The military command issued a strong warning Friday that Lebanese should be “wary of plots” that could turn the nation into a battlefield like next door in Syria.
“In recent days, some groups have seemed determined to stoke security tensions against the backdrop of the political divisions in Lebanon over military developments in Syria,” the command said in an unusually blunt statement.
Military commanders have been “trying for several months to work firmly, determinedly and patiently to prevent Lebanon being turned into a battlefield for regional conflicts and to prevent any spillover of the events in Syria,” the command said.
The military then urged Lebanese “to express their political views on events in Lebanon and Syria by peaceful and democratic means, and not to be driven by groups wanting to use violence as a means to achieve their ends".
The warning came as the French government, through its ambassador, urged all Lebanese to abide by the self-avowed “dissociation policy” set out in 2012 by the nation’s key sectarian leaders. The policy was designed to keep Lebanon neutral in the Syrian civil war and aloof from the strife raging next door.
French Ambassador Patrice Paoli stressed to a delegation from the Maronite Christian community the need for the Lebanon to avoid getting entangled in the Syrian crisis.
The Lebanese government officially is neutral in Syria’s civil war, but the country’s militant Shia movement, Hezbollah, has become deeply involved in the fighting. Hezbollah is anxious to prevent the ouster of Syrian President Bashar al-Assad, a longtime patron of the group and ally of its main paymaster and arms supplier, Iran.
Lebanon’s official neutrality is challenged
On Wednesday, as a result of Hezbollah’s increased military intervention, Syrian government forces were able to deal a sharp blow to mainly Sunni Muslim rebels by retaking the strategic town of Qusair near the Lebanon frontier. Hezbollah fighters were considered key in the government victory.
But Lebanon’s Sunni leaders reacted with fury at Hezbollah’s actions and called for a jihad against the Shia movement.
A day before Qusair fell, General Selim Idriss, leader of the main rebel umbrella group, the Free Syrian Army, warned that his fighters were prepared to take the conflict into Lebanon in pursuit of Hezbollah militiamen. Hezbollah, he said, was “invading” Syria and Lebanon was doing nothing to stop them.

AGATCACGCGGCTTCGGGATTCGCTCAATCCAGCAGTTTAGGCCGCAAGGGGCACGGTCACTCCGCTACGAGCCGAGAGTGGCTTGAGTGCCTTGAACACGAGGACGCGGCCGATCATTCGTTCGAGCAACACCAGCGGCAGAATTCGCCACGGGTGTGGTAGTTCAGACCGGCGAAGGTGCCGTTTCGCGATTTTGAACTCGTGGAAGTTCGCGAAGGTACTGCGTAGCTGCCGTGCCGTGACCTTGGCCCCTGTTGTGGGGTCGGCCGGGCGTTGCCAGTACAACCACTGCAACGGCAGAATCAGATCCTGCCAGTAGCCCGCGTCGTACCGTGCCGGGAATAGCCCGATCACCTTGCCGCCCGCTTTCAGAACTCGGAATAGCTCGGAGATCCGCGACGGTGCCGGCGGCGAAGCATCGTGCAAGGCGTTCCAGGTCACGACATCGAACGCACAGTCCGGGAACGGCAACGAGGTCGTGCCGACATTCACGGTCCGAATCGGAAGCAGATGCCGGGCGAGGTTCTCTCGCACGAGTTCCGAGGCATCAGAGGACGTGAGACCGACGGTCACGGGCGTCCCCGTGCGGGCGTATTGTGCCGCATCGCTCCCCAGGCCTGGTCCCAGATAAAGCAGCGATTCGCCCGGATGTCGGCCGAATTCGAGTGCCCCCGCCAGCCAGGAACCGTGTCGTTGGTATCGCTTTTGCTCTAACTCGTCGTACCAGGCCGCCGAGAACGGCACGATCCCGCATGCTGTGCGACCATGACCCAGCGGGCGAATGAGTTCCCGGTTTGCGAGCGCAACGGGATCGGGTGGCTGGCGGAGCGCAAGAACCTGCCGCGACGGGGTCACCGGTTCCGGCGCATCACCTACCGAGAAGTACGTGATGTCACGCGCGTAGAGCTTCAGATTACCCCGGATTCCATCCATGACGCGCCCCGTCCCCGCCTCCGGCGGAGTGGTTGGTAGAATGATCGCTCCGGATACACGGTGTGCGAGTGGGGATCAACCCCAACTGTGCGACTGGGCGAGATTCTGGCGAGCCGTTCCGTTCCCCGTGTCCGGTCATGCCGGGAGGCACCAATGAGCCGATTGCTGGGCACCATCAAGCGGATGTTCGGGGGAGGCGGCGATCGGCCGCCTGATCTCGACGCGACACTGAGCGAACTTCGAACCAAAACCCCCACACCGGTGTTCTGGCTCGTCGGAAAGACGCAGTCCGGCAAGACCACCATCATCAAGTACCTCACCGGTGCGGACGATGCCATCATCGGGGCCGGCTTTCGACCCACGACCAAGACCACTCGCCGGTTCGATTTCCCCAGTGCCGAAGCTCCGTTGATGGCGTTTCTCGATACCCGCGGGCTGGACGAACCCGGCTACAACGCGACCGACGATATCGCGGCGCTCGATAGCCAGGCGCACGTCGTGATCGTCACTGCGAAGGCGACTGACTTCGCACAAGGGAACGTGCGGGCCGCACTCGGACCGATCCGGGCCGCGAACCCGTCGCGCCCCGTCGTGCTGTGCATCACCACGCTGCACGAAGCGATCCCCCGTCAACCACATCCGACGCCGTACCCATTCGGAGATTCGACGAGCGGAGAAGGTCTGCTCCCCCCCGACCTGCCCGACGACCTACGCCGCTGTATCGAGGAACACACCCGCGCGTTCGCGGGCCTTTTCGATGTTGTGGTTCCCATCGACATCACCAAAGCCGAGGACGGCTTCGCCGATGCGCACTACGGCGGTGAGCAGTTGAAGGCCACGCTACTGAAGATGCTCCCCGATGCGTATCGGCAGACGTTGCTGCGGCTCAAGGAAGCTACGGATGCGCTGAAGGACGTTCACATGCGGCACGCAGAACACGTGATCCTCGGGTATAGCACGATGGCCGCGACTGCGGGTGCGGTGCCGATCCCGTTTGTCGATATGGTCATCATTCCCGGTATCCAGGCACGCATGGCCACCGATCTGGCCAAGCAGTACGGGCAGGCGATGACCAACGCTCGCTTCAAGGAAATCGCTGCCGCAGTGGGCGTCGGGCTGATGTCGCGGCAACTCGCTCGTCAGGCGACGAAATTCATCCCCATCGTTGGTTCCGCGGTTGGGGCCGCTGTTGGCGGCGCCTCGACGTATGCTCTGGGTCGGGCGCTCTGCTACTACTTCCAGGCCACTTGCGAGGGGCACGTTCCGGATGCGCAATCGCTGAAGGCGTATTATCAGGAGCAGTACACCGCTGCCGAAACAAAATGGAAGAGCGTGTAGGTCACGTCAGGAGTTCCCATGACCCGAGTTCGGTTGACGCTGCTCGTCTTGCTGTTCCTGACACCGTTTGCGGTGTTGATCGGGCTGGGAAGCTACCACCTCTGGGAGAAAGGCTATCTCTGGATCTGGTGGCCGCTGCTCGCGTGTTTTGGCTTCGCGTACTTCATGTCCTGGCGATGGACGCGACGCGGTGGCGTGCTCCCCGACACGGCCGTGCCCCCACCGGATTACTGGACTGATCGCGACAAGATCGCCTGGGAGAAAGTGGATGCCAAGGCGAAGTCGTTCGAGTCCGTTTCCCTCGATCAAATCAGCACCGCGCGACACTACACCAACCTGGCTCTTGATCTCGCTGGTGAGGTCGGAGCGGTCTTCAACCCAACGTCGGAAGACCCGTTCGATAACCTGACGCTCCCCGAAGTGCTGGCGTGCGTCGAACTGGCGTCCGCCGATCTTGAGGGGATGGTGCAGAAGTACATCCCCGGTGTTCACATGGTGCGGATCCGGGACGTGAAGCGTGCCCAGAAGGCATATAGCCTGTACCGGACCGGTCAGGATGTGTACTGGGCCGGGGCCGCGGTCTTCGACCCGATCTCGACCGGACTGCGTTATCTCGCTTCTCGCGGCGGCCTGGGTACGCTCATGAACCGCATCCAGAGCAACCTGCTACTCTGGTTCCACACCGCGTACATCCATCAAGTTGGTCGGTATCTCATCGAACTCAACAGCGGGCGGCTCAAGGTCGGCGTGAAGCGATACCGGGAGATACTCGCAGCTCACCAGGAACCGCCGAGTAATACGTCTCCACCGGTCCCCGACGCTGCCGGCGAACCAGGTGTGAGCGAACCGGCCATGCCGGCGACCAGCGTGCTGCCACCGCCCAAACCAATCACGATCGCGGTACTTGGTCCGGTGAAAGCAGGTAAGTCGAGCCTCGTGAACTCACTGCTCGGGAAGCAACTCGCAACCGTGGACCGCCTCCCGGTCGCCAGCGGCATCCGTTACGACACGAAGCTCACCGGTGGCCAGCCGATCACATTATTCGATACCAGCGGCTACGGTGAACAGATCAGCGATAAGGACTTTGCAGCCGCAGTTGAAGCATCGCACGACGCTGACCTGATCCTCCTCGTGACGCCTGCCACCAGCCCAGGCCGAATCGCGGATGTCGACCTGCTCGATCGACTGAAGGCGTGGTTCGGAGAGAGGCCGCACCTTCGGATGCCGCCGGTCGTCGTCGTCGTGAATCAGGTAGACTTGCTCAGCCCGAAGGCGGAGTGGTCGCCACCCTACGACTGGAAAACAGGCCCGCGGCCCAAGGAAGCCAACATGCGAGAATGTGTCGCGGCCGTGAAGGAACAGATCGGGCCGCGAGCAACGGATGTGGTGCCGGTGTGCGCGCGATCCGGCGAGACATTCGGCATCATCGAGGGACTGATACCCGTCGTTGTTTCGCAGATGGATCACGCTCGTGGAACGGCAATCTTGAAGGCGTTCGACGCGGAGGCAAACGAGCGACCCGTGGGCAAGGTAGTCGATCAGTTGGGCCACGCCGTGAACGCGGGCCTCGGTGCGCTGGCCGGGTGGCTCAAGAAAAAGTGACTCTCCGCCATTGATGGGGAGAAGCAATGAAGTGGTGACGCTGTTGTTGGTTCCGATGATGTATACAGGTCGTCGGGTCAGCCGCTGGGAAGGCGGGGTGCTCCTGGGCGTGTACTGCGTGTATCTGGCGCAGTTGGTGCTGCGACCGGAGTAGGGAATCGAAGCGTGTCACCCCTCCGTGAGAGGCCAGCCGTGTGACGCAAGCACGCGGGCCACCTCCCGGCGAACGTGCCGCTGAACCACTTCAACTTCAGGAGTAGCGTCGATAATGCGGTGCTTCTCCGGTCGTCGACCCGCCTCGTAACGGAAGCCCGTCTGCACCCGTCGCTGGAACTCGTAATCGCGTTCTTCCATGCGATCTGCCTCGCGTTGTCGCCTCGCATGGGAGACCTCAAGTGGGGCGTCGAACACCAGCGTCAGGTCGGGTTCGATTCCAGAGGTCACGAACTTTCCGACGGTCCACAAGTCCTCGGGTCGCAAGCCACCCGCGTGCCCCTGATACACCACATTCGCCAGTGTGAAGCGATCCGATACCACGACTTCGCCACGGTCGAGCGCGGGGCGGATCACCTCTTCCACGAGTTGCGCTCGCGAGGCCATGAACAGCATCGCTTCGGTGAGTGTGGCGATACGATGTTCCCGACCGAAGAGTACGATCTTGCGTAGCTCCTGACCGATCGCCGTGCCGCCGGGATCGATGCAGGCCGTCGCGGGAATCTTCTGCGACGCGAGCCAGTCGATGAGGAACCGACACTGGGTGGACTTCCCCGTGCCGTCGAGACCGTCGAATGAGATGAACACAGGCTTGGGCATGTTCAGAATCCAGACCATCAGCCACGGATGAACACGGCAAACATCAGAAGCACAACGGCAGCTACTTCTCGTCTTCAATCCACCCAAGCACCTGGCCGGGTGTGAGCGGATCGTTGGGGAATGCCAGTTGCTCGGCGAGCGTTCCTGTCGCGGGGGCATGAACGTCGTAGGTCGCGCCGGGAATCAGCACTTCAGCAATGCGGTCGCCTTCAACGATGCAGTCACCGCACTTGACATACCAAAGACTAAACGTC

Rocket attacks on Hezbollah villages in the Bekaa Valley this week suggests that Syrian rebels or their Lebanese supporters were making good on Idriss’ threat.
Prominent Lebanese are targeted
There are signs also that Syrian rebels or their Lebanese supporters intend to strike at prominent Lebanese figures who oppose the uprising against Assad: two Lebanese Sunni Sheikhs who are sympathetic to Hezbollah and Iran narrowly escaped assassination attempts this past week.
On June 3, gunmen targeted Sheikh Maher Hammoud as he left his home in Sidon. The would-be assassins unleashed a barrage of automatic gunfire at the pro-Assad sheikh and his bodyguards returned fire. Hammoud escaped unharmed and quipped later. “It seems that the assailants lack professionalism. Thank God for that.”
On the same day another imam, this time in east Lebanon near the border with Syria, was attacked by assailants who opened fire on the car of pro-Hezbollah Sunni Sheikh Ibrahim Braidi in the town of Qab Elias. Security sources said they suspect there’s a connection between the attacks and believe jihadists backing the Syrian rebellion may be responsible.
Political and religious leaders condemned the attacks on the Sunni sheikhs.
“Assaulting religious scholars ... is a flagrant violation aimed at igniting strife among the Lebanese,” Lebanon’s mufti, Sheikh Mohammad Rashid Qabbani
said in a statement.
The government in Beirut has struggled for months to limit the fallout from the civil warfare in Syria. Above all, it wants avoid another Lebanese civil war like the 1975 to 1990 fighting that left more than 120,000 Lebanese dead.
The Lebanese Army has moved quickly in the past to put down any clashes between Sunni gunmen loyal to the Syrian rebels and pro-Assad Alawites or Shiites in the northern Lebanon.
Last October, the army managed speedily to impose order when sectarian clashes erupted in Tripoli and Beirut following the assassination of Lebanon’s security chief, Brig. Gen. Wissan al-Hassan. Many Lebanese – including the dead general’s aides -- suspect Hassan was killed on the orders of Assad and that Hezbollah may have played a role in the bombing.
Adding to the tensions are rocket attacks on Hezbollah villages in the Bekaa Valley and the expectation that Hezbollah will retaliate against Sunni villages that have been helping to supply Syrian rebels.
“If that happens, we are a few short steps away from things getting out of hand,” said a major in Lebanese military intelligence.